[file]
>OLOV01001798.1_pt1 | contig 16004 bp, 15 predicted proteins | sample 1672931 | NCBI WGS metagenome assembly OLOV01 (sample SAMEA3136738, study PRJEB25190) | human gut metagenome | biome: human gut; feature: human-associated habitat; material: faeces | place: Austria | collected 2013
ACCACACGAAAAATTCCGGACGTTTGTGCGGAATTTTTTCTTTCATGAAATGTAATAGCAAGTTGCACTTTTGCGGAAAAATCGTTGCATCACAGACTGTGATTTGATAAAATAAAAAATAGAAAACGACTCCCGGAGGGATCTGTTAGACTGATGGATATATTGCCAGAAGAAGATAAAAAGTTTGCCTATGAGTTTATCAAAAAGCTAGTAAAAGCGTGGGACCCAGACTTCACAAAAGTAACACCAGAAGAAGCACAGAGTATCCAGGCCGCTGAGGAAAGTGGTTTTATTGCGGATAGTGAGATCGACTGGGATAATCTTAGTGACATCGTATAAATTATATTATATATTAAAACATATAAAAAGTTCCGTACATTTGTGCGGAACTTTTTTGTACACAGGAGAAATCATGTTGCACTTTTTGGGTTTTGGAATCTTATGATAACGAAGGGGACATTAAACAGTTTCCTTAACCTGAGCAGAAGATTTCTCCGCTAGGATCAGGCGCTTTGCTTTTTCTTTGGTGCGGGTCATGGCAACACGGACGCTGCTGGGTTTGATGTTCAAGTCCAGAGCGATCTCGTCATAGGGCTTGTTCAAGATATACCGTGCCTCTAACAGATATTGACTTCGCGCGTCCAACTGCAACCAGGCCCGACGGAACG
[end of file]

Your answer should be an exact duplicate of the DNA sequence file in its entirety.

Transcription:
>OLOV01001798.1_pt1 | contig 16004 bp, 15 predicted proteins | sample 1672931 | NCBI WGS metagenome assembly OLOV01 (sample SAMEA3136738, study PRJEB25190) | human gut metagenome | biome: human gut; feature: human-associated habitat; material: faeces | place: Austria | collected 2013
ACCACACGAAAAATTCCGGACGTTTGTGCGGAATTTTTTCTTTCATGAAATGTAATAGCAAGTTGCACTTTTGCGGAAAAATCGTTGCATCACAGACTGTGATTTGATAAAATAAAAAATAGAAAACGACTCCCGGAGGGATCTGTTAGACTGATGGATATATTGCCAGAAGAAGATAAAAAGTTTGCCTATGAGTTTATCAAAAAGCTAGTAAAAGCGTGGGACCCAGACTTCACAAAAGTAACACCAGAAGAAGCACAGAGTATCCAGGCCGCTGAGGAAAGTGGTTTTATTGCGGATAGTGAGATCGACTGGGATAATCTTAGTGACATCGTATAAATTATATTATATATTAAAACATATAAAAAGTTCCGTACATTTGTGCGGAACTTTTTTGTACACAGGAGAAATCATGTTGCACTTTTTGGGTTTTGGAATCTTATGATAACGAAGGGGACATTAAACAGTTTCCTTAACCTGAGCAGAAGATTTCTCCGCTAGGATCAGGCGCTTTGCTTTTTCTTTGGTGCGGGTCATGGCAACACGGACGCTGCTGGGTTTGATGTTCAAGTCCAGAGCGATCTCGTCATAGGGCTTGTTCAAGATATACCGTGCCTCTAACAGATATTGACTTCGCGCGTCCAACTGCAACCAGGCCCGACGGAACG